Martin Fennell

Martin is someone in Ireland who has helped me in my quest for lost plays. He also does a little bit of writing on the side.

Other writing by Martin:
"A Gun in the Hand" - First chapter of a detective novel.


Every day for about a year now , the old man had been walking down the main street with his twin battered brown suitcases. It always happened at the same time.People could keep time by him because he was so precise. If he was a particular spot, then you would know what time it was. If he was at Cleary's chemists, it was 9.17. If he was at the local barbers "cut n shave" it was 9.23, and so on.

He was a tall gaunt man of maybe 75. His dome was completly bald, but straggles of thick white hair clung to the side of his head and came down to his shoulders.

He walked with his bare head bent . No one knew who he was,or where he was going. Over the course of time, people had learnt not to speak to him, as when they did attempt communication, he always ignored them. As he had become such a familiar sight, many wondered what was in the suitcases. On two separate occasions, a different person offered to carry one of them. They hoped to either get information on what was in them from the old man, or from the weight of them. He was having none of it.

But today was different. Today he walked with his head up,and with a broad smile on his weatherbeaten face. There was a briskness to his pace,which belied his years. Although even in that instance he seemed at least ten years younger.

The first person to approach him was a middle aged man who worked as a caretaker in one of the local schools. Although he noticed a difference in the old man, it wasn't enough to make him say "Hello" After all he had lost count of the number of times he had said it, and been given no comeback. So when the old man said "Hello, how are you?", but also gave a smile so wide that it looked as if his jaws might burst,the caretaker was so taken aback, that the stutter he had between the ages of 9 and 18, came back for a brief moment "I'm, I;m I'm. I'm, I'm f f f f f f f, fi, fi, fi, fi, fine.

How, how, how, are you?"

"I've never felt better" said the other, and his smile became even wider, if that was possible.

For the rest of the walk down the street, he greeted as many people as he could.

He even shouted across to those on the far side.

Of course many were too preoccupied with talking on their mobiles. So to gain their attention, he waved one of the suitcases in their direction.

Most people answered back in like manner, but some who had been annoyed by his attitude on previous occasions ignored him. Yet. he on with a cheery smile. Even the two suitcases didn't look as antiquated. It was obvious that they were still the same ones, but the handles had been polished so well,that sunlight bouncing off of them, almost dazzled passers by. The old man stopped outside the nearest phone booth. As it was occupied, he laid both suitcases flat on the ground. Then he placed one top of the other,sat down and began to whistle. Then he began to sing to himself "She's gone, she's gone, she's gone. Hurray, hurray, let's have a holiday,Everyone stay in bed,the wicked witch is dead" He went on like this for another two or three minutes.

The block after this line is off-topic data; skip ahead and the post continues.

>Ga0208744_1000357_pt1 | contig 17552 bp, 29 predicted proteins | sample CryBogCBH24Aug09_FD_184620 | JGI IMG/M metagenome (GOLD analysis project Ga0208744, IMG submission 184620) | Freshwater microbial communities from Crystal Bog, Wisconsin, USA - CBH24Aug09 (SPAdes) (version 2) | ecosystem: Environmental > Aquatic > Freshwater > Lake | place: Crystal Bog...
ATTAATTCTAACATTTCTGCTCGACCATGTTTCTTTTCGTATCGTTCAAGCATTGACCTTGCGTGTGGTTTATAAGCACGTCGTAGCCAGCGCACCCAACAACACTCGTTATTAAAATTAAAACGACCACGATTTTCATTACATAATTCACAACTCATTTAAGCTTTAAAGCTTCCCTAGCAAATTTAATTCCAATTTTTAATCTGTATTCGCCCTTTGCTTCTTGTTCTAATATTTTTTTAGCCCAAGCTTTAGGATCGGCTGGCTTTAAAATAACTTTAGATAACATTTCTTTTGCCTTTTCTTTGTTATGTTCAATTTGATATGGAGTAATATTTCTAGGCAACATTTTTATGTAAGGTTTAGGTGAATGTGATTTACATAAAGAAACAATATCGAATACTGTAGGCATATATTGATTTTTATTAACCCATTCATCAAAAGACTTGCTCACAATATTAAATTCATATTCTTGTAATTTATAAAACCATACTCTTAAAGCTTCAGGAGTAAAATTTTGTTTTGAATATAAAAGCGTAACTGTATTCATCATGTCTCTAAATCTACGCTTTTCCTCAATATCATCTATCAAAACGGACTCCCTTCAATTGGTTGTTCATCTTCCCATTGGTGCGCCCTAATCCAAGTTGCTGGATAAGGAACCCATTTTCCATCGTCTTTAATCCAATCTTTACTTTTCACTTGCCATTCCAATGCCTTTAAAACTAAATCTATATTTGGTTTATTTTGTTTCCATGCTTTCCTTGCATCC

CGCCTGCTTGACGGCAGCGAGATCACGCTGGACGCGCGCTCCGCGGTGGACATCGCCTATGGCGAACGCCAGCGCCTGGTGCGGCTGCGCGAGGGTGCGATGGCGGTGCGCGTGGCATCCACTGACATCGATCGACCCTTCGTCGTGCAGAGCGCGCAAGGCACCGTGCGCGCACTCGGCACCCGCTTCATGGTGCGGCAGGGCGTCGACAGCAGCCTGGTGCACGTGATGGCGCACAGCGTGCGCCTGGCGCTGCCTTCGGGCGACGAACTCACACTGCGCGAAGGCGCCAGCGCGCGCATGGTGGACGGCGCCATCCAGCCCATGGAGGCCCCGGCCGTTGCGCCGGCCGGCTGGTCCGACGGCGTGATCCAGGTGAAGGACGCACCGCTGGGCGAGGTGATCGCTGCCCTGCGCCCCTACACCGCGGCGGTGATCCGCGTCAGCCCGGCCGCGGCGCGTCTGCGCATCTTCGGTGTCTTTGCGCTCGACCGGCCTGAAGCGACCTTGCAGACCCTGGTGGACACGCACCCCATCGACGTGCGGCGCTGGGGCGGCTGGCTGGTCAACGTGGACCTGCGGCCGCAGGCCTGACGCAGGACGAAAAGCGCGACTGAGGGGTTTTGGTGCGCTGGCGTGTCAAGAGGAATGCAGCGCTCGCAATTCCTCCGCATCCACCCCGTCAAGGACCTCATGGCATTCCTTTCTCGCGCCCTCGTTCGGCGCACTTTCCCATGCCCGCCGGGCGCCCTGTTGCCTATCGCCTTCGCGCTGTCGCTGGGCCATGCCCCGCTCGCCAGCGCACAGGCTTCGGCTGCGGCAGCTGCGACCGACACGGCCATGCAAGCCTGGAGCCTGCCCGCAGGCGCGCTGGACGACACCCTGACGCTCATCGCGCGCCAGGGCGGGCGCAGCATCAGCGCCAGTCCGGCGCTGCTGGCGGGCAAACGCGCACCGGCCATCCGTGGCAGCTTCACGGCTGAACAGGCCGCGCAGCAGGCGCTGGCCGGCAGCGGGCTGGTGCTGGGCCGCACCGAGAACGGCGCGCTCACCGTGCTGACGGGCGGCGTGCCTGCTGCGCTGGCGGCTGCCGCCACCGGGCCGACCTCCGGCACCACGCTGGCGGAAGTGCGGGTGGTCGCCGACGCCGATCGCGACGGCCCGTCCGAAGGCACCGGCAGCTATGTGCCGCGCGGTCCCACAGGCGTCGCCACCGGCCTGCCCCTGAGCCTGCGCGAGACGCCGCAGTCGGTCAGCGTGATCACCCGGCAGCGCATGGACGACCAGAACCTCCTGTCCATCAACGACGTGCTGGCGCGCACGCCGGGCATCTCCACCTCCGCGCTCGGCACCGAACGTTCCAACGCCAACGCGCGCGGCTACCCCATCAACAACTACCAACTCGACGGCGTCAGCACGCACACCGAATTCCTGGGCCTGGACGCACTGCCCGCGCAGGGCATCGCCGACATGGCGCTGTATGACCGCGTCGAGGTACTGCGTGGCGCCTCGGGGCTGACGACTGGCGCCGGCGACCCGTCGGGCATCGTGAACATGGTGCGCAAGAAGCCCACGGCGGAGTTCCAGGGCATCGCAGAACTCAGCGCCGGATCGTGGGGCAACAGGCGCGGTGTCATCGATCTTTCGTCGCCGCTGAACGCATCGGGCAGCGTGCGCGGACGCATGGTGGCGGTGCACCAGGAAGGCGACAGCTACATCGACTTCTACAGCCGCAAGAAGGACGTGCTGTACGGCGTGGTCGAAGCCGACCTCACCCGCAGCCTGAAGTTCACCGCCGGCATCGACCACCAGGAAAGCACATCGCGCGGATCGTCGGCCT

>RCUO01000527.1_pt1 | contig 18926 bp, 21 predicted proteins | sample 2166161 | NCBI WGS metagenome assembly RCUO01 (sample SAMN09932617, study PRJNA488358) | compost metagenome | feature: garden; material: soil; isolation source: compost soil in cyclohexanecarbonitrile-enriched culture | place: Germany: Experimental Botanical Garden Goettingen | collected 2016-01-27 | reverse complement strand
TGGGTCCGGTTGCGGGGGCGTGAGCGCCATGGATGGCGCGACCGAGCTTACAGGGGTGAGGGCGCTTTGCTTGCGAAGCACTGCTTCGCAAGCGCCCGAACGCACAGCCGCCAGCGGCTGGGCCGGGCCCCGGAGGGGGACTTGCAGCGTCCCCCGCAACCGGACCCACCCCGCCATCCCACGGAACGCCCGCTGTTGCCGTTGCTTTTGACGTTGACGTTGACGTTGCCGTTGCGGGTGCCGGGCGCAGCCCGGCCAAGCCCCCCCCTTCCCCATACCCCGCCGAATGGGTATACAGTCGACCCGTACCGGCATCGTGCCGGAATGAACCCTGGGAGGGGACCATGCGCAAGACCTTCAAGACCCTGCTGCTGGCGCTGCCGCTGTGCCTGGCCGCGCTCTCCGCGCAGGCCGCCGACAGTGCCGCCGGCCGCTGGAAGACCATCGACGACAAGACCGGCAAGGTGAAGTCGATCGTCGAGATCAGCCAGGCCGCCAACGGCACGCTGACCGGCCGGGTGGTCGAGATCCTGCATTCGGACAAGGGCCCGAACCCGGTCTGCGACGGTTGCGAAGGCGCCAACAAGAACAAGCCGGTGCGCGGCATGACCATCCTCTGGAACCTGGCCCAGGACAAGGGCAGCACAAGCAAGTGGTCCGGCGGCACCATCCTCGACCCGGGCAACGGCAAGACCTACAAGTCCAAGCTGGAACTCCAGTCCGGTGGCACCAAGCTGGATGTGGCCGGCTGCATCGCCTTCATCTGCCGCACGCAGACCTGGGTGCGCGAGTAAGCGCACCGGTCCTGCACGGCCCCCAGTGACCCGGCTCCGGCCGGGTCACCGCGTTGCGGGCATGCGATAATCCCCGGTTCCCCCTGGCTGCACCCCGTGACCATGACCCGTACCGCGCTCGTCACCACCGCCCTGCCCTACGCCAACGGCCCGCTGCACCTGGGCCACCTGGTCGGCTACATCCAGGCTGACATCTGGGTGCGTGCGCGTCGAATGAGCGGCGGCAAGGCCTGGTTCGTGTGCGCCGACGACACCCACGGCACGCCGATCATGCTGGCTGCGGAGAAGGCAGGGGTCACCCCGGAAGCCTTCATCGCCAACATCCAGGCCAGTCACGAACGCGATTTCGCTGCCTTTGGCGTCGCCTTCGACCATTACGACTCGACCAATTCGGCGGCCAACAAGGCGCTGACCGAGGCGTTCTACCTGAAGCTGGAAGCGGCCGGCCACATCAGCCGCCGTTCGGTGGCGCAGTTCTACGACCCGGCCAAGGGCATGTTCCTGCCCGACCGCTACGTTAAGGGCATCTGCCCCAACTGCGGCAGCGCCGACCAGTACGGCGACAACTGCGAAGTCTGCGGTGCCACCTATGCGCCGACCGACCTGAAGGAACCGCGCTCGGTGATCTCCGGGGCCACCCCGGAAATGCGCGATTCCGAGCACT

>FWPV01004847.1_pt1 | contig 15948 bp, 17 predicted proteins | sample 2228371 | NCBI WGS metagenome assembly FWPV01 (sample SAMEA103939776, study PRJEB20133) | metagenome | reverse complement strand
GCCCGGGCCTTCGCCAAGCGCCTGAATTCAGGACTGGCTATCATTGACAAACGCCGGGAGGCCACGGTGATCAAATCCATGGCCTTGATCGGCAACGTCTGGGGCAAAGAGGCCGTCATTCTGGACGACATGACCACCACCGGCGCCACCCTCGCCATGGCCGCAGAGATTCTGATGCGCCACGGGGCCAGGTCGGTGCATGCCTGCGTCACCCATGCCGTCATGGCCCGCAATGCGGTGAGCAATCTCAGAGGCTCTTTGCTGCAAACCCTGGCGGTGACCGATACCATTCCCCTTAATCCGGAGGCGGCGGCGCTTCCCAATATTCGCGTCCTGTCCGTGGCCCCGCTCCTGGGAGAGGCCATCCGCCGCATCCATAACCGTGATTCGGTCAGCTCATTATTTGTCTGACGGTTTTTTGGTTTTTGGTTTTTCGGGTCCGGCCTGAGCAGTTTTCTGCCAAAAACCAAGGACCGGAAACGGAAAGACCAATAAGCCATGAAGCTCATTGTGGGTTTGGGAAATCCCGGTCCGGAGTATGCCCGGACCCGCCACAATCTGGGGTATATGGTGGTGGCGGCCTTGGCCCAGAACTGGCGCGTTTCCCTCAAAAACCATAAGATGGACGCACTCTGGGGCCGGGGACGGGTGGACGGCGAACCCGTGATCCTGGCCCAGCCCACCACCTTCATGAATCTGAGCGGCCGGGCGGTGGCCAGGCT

When the phone booth was free, he went in, dug into his grey cordouy trousers, and came out with a piece of paper, which must have been folded over the maximum seven times. He unfolded each section slowly,careful not to tear it.

When it was finally open, he laid it on top of the phone box and dug into the opposite pocket.

This time he brought out a pair of thick reading glasses. When he had put them on, he picked up the piece of paper and read aloud, slowly and precisely, 063-45917, 063-45917,he repeated it a few times, then dialled.

"Hello, is this Blue Cabs? My name is George Taylor, and I need someone to drive me to the train station.

How long? ...Thank you very much. I'm just outside the phone booth opposite O Connor's pub."

Five minutes later, a blue taxi came to a halt at the footpath beside George Taylor and his two suitcases.

The driver was a tall well built man of about 50 with close cropped blonde hair. George got up from sitting on the suitcases, stretched a hand out to the taxi driver and said "My name is George Taylor, and I'd like to go to the train station"

The taxi driver took the hand, and said "John Evans. He indicated the suitcases "I'll put those suitcases in for you."

But George said firmly, but politely. "No thank you, I'd like to hold onto these".

John opened the door at the passenger side, and helped George into the taxi. The latter held the suitcases firmly on his lap.

When the car had started up, George asked "Are you married, John?"

"Sure am, 20 years next April"


Yep, 3, and one grankid."


"Yeh, well you know, I'm all right"

"Is that the same thing as being happy?"

John thought for a moment. Jeez, When was the last time someone had asked him if he was "happy.

Maybe he shouldn't have cut out of those philosophy classes in college.

Then he said, although he didn't really know if he meant it, "I'm happy to be alright".

If The taxi driver had stolen a glance at George, he would have seen that his smile was what could only be described as beatific. "I'm happy, John. This is the first day of my happiness".

"I'm glad" said John, just to be saying something.

"Thank you" said George. " I'll tell you how happy I am, John. Imagine seeing the sun for the first time. Oh you knew the sun was there,but there was always something stopping you from seeing it. Then one day that obstacle is gone."

John nodded his head, and said " I see" but was thinking "Jesus, this guy is nuts. He's gotta be on drugs, probably one of those acid casualties."

For a minute or two, there was silence, then George spoke again. "My wife's name was Esther.

She was beautiful, ambitious, and a bitch. Of course I didn't find out about the bitch part until after we got married. I was manager of a large car hire firm, she was my secretary. Well first she was just one of many in a pool of secretary's, then she became my personal secretary.

"So she was the best one".

George laughed, well it was more of a light cackle . "No, she wasn't the best. The best was an overweight pakastini woman with a hare lip. I guess you could say that she insinuated herself on me. Well I didn't put up much resistance. She was 22, blonde, and with a body, she made sure was always noticeable. Anyway one day, i asked her out. Well I tried asking her out, but before I'd even finished the sentence, she had her tongue so far down my throat, i thought it would take a pliers to get it back out . I mean i was flattered as hell. To be honest with you, I was already in my late 40's. I was thin as I am now, timid, and I had about as much hair as I have now. But anyway everyday, at lunch break, our lunch would be each other. Well, six months later, we were married. Almost immediately, things changed. The first sign was the wedding night. She was in bed before me. I went out to the toilet to relieve myself, and to freshen up a bit. When i got back to the bedroom, there was a note attached to the pillow. I can remember the wording exactly: "got bored waiting, gone out for some excitement".